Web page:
Victoria’s most senior public servant is unsure who made the fateful decision to hire security guards to oversee the state’s hotel quarantine program.
Department of Premier and Cabinet secretary Chris Eccles was present at the national cabinet meeting on March 27 when the program was announced.
He told Victoria’s hotel quarantine inquiry on Monday the “enforcement” of the program didn’t cross his mind until a meeting of the Victorian Services Board later that day.
The Victorian Services Board consists of all department secretaries and the Victoria Police chief commissioner, which was then Graham Ashton.
Notes from the meeting were shown to the inquiry.
Next to Mr Ashton’s name, the notes read: “ADF will be assisting in spot-checking processes … we’re trying to keep the ADF presence back of house – to prevent the ADF presence obvious to the community etc.”
“Police wont (sic) guard but will be doing the checks?”
Mr Ashton said the “challenge will be static presence over a long period of time – will end up with some private contractor or else the ADF ideally”.
“I assume a private contractor,” Mr Eccles replied, according to the notes.
Mr Eccles told the inquiry he couldn’t recall the discussion.
When he appeared at the inquiry last week, Mr Ashton claimed Mr Eccles was the one who set up the “deal” to use private security guards in the program, citing a number of texts.
In his statement to the inquiry, Mr Eccles said he did not have a copy of Mr Ashton’s text.
“I do not now recall what, if anything, I did in response to that text message,” he said.
“No decision was made by me nor, as far as I am aware, any other person within DPC, to engage private security for use in the Hotel Quarantine Program.”
More than 30 security guards caught COVID-19 from returned travellers while working in the hotels in mid-May and June, sparking Victoria’s deadly second wave.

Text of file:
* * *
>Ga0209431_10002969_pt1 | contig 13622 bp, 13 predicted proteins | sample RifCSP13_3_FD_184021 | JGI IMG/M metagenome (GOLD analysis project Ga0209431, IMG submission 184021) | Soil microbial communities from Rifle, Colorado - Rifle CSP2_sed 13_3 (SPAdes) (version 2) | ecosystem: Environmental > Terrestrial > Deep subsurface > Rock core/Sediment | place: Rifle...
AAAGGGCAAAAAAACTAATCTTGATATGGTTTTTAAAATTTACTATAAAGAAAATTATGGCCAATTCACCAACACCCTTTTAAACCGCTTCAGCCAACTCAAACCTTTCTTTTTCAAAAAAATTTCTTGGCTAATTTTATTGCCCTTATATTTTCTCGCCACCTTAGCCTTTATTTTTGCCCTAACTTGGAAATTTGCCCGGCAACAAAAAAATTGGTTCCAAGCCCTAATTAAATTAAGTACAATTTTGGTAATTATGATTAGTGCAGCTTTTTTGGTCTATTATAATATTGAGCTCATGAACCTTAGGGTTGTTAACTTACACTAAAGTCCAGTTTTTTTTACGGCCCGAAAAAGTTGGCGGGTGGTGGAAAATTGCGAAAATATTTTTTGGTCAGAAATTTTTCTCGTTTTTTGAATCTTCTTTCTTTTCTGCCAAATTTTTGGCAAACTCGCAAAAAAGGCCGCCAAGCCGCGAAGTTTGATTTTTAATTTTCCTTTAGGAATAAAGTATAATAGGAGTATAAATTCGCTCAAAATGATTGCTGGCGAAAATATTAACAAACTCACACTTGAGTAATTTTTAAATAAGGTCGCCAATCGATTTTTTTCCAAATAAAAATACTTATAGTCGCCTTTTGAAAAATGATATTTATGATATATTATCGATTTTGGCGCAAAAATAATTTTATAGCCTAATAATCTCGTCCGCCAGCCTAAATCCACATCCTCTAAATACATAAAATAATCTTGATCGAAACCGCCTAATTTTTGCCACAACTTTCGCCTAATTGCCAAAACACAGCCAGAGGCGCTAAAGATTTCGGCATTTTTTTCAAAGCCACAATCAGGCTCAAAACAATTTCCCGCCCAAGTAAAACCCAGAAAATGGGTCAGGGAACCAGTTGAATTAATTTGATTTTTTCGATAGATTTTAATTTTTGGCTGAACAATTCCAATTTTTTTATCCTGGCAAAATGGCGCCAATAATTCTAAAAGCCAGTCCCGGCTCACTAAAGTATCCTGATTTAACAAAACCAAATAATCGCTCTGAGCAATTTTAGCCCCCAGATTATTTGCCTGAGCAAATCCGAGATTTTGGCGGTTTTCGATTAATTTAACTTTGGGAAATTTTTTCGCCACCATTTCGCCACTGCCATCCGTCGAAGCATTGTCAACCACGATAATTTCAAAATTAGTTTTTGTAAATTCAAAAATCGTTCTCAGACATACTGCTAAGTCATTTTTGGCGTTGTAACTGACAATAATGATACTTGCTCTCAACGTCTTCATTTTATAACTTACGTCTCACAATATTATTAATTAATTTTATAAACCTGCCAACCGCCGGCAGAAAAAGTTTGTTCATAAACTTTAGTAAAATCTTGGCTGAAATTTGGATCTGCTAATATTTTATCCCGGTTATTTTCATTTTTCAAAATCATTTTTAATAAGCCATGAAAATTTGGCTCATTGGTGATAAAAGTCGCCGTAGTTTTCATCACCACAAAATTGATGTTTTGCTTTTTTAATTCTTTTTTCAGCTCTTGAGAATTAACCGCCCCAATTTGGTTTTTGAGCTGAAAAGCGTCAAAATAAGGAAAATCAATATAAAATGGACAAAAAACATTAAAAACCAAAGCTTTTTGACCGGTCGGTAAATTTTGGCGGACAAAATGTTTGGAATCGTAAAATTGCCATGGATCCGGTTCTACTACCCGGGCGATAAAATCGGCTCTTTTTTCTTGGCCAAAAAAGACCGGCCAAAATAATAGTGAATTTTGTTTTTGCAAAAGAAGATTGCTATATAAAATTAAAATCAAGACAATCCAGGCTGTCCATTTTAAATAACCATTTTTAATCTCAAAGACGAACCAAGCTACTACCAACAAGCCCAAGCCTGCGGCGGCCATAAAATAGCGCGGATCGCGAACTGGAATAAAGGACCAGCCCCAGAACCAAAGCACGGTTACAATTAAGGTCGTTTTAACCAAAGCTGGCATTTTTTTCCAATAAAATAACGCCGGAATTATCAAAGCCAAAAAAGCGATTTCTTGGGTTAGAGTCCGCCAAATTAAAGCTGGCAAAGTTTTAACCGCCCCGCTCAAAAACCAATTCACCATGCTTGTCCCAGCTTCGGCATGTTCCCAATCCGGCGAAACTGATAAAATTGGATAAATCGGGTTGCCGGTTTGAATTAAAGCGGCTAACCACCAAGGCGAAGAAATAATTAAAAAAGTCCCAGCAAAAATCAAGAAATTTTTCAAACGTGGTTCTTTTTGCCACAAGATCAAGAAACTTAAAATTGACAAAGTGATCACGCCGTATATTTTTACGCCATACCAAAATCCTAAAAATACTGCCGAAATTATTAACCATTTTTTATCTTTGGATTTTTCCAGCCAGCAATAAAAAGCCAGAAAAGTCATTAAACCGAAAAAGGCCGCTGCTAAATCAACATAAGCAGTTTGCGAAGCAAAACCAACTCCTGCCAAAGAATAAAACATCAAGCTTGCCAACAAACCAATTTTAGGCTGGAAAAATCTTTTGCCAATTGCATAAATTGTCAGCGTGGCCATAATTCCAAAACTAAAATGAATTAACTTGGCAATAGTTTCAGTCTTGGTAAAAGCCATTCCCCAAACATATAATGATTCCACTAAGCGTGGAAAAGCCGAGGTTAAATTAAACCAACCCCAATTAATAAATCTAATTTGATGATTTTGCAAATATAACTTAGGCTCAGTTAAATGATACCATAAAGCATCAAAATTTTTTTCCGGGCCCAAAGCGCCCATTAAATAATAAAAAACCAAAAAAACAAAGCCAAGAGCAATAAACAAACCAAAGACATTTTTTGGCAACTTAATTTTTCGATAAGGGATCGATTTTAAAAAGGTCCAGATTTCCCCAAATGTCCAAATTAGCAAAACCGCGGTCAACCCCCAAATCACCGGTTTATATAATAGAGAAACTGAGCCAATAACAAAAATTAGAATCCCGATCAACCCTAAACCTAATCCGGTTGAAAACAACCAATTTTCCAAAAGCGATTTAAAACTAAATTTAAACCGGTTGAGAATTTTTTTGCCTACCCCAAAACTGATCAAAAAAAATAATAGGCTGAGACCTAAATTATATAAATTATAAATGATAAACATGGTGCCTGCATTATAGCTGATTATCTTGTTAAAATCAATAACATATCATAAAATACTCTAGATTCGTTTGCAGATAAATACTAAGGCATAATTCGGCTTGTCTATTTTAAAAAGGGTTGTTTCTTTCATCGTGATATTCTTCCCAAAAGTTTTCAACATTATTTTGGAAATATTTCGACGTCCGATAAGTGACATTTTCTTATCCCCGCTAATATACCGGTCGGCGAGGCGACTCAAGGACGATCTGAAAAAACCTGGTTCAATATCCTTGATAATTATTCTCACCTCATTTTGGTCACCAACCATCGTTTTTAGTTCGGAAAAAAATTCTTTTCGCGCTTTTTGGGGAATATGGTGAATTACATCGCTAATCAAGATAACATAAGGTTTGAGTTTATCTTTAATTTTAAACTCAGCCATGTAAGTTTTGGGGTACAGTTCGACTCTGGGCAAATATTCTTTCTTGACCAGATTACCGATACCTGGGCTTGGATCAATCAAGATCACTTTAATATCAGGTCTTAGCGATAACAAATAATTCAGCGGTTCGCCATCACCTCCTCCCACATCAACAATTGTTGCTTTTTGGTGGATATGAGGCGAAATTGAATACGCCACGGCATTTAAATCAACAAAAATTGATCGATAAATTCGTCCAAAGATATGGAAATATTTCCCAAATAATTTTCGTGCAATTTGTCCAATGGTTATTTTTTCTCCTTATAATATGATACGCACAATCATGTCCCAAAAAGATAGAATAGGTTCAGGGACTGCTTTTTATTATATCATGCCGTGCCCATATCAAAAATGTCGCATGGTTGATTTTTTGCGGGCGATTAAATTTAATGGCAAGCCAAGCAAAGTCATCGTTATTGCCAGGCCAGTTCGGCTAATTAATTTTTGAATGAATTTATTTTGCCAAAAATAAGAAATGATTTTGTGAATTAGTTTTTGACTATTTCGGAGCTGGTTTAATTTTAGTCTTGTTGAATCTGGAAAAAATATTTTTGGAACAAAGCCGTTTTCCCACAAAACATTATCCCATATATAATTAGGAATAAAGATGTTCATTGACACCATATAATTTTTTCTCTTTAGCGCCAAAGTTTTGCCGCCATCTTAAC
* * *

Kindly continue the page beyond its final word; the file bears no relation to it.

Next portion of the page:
Counsel assisting the inquiry Rachel Ellyard said a number of witnesses have not been able to state when the decision was made to hire private security guards, and by who.
“The decision to engage private security ended up employing thousands of people and costing tens of millions of dollars. Shouldn’t we be able to say who made it, as a matter of proper governance?” she asked Mr Eccles.
Mr Eccles said Ms Ellyard raised an interesting question about collective decision-making.
“If there’s been a failure of acknowledgment, jointly and separately, around the decision of the collective then I think that’s a fault or a flaw of the design,” he said.
Mr Eccles was also asked why he did not pass on an offer for Australian Defence Force support for the program.
In an April 8 email, Department of the Prime Minister and Cabinet secretary Phil Gaetjens told Mr Eccles the NSW government had received help with its quarantine hotels from the ADF.
“The Commonwealth would be willing to assist Victoria in a similar way if you wanted to reconsider your model,” Mr Gaetjens wrote.
“Thanks Phil,” Mr Eccles responded.
Mr Eccles told the inquiry he could not remember if he passed on the email.
“My records don’t reveal that I forwarded the email,” he said.
“I’m not saying that I didn’t, I’m saying that I’m not aware that I did or I didn’t.”
It is the inquiry’s final week of public hearings, with Department of Jobs, Precincts and Regions secretary Simon Phemister and Department of Health and Human Services secretary Kym Peake will appear on Tuesday.
Premier Daniel Andrews, Health Minister Jenny Mikakos, Jobs Minister Martin Pakula and Emergency Services Minister Lisa Neville will give evidence on Wednesday.